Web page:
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Topic : 05/17 Brandon Behind Bars

Number of Replies: 431
New Messages This Week: 0
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Created on : Friday, May 12, 2006, 10:06:38 am
Author : DrPhilBoard1
Dr. Phil revisits the story that captivated America. At 21 years of age, Brandon was immersed in drug addiction, prone to violent outbursts that scared his family and left them worried that wouldn’t live to see 22. Dr. Phil conducted an intervention and followed Brandon's roller coaster ride through treatment, relapse and the struggle to get back on his feet. After a year of sobriety, the last place his family expected to see Brandon was behind bars -- but, that's exactly where his disease has taken him. Does black tar heroin have a hold on him? Dr. Phil travels to Harris County Jail in Houston, Texas to find out. He also hears Brandon reveal how a drug addict beats the system. Plus, drug addiction affects not only the user, but the entire family. See the toll it's taking on Brandon’s family and on his parents' marriage. Join the discussion.

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May 13, 2006, 6:53 am CDT

On Brandon behine bars

I hope that Brandon's parents get the support that they need. I have 3 family members that suffer from Alcohol and or substance abuse.    Al-Anon helped me emotionally and even though Brandon is a drug user, Al-anon will still be helpful for the family.   


I use to feel guilty and angry about those members of the family. I use to think it was my fault....  but now I know that I did not cause it, I can't control it and I can't cure it.    Al-Anon taught me to focus on myself, how to put up boundries.  I will keep Brandon and his family in my prayers. 



May 13, 2006, 6:56 am CDT

Herion addiction

I am in recovery myself, not from herion but opiates.  Relapse can be part of recovery, especially if there are consequences.  Brandon has to want to stay clean for himself, not his family.  Maybe jail is what he needs to see that it is better for him.  I know 50 year old herion addicts that have been through treatment at least 20 times.  It is the followup after treatment that is important.  It is just the way of addiction.  I look at this as a possitive, because he may learn from it the hard way.  The hard way tends to work better, unfortunately.  Especially for young people.  I am behind Brandon all the way.......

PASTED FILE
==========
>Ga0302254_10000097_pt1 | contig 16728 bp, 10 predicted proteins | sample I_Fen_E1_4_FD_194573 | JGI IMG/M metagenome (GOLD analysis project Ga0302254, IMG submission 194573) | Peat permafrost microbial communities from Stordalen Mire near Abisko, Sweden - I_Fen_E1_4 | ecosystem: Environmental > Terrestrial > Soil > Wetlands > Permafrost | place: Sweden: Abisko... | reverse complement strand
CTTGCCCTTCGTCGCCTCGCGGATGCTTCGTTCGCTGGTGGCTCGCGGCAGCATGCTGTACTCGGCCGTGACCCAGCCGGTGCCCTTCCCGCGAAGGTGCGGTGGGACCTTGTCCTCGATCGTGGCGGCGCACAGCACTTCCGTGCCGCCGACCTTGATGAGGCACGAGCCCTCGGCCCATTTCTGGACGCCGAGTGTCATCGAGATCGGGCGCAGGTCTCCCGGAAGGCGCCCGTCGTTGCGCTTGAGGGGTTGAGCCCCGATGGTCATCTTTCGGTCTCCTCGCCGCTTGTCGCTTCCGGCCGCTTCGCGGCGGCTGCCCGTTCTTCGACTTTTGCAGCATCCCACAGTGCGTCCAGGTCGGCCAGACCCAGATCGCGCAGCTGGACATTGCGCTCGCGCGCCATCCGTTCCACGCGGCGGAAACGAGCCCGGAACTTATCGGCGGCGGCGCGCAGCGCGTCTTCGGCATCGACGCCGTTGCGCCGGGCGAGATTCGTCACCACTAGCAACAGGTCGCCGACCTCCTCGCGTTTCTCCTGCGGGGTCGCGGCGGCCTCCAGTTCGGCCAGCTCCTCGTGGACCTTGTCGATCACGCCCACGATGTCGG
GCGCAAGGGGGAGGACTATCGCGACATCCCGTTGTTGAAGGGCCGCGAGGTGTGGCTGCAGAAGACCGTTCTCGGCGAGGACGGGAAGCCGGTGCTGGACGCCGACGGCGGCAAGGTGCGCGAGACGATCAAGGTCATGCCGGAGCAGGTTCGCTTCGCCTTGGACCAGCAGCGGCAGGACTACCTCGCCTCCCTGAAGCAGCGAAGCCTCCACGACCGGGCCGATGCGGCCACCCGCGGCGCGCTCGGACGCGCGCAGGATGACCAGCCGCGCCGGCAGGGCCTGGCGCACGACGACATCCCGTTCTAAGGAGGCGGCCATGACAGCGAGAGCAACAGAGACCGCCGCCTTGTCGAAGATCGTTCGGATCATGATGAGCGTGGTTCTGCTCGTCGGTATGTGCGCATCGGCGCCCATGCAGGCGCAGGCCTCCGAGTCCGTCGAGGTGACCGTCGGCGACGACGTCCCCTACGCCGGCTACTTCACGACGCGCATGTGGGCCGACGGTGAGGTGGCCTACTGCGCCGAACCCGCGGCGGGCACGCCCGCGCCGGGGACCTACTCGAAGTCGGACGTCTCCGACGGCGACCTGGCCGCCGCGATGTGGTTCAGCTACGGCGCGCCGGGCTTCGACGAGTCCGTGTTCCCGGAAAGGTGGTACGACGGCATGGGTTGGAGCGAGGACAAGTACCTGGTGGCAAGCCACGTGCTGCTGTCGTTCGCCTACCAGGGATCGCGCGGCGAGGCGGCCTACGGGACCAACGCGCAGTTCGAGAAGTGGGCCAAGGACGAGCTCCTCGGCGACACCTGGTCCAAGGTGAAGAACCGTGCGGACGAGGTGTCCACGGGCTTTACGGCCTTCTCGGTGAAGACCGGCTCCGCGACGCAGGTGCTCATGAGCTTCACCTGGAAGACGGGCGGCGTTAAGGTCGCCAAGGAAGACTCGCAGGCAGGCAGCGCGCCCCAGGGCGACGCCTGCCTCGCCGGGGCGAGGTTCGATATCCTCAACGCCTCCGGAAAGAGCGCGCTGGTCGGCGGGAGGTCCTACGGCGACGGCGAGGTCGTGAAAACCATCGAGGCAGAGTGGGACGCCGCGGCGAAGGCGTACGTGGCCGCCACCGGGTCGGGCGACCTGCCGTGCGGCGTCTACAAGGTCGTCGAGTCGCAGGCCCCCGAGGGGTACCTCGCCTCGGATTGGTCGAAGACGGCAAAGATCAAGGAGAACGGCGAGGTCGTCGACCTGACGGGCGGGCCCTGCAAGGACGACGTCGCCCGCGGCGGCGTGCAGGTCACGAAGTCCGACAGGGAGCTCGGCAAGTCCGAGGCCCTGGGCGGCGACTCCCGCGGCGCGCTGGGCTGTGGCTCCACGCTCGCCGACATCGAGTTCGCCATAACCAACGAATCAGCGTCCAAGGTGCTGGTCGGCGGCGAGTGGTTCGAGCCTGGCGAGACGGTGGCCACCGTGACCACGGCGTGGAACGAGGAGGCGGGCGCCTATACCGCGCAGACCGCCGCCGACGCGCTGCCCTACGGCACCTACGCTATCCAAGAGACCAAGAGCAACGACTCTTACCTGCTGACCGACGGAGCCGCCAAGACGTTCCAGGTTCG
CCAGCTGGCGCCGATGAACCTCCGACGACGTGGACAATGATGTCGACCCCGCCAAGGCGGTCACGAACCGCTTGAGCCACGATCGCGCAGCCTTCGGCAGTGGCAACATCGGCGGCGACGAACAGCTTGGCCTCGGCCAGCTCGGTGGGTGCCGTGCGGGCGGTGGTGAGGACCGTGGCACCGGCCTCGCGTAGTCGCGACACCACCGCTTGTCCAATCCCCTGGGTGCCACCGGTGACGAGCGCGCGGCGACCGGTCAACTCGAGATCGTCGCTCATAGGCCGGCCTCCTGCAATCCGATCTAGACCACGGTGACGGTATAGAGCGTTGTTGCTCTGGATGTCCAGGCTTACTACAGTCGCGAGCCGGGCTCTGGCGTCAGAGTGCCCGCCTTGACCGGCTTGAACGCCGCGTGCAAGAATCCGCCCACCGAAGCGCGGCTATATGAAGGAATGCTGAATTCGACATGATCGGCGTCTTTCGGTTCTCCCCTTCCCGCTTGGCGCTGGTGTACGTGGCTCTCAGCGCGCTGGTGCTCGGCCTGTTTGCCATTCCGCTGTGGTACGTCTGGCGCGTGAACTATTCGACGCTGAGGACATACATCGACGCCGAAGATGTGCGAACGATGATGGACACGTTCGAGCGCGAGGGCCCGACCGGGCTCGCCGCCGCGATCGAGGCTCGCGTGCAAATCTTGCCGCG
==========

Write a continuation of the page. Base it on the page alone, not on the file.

May 13, 2006, 7:01 am CDT

05/17 Brandon Behind Bars

Hi i watched the Brandon story when he was on the show and the follup show.I wasn't really shocked that Brandon hadn't changed his ways.I hope he does get a eye opener in prison to turn him around.And thats just sad to have to learn that way.And i won't be shocked if the parents or the mom are still enabling him too.Since they or she at least knew there were drugs that Brandon had in the house and did nothing at the time to stop it.I thought i saw on the followup preview for the upcoming show that Dr.Phil talks about that very thing.Will be interesting!
May 13, 2006, 7:18 am CDT

Message board for addicts and their families
May 13, 2006, 7:23 am CDT

glad so many of you don't have problems

Addiction hits almsot every family. This young man is ill. Yes, he can help himself, but how many of you know diabetics that are destroying themselves with the food they eat? How many of you are smokers or love one? Addicts are sometimes addicts before they ever try their DOC. They are born that way. They are lacking something or have been abused as children. Think of your own addictions (happy hour?) before you criticize this family. How far would you go to help your own son?
May 13, 2006, 7:30 am CDT

05/17 Brandon Behind Bars

Quote From: zimexlady

I resent having to pay for this guy's upkeep and hope he does not settle down here in my neighborhood when he is released.  

Thank God everyone does not share your opinion!!  



May 13, 2006, 7:32 am CDT

You heard the saying...

People can be handed "The World On A Platter" and still screw up. I wonder if sometimes it can hinder their "wanting" to be clean. They see everyone else trying for them but they don't exert any of their own energy into helping themself.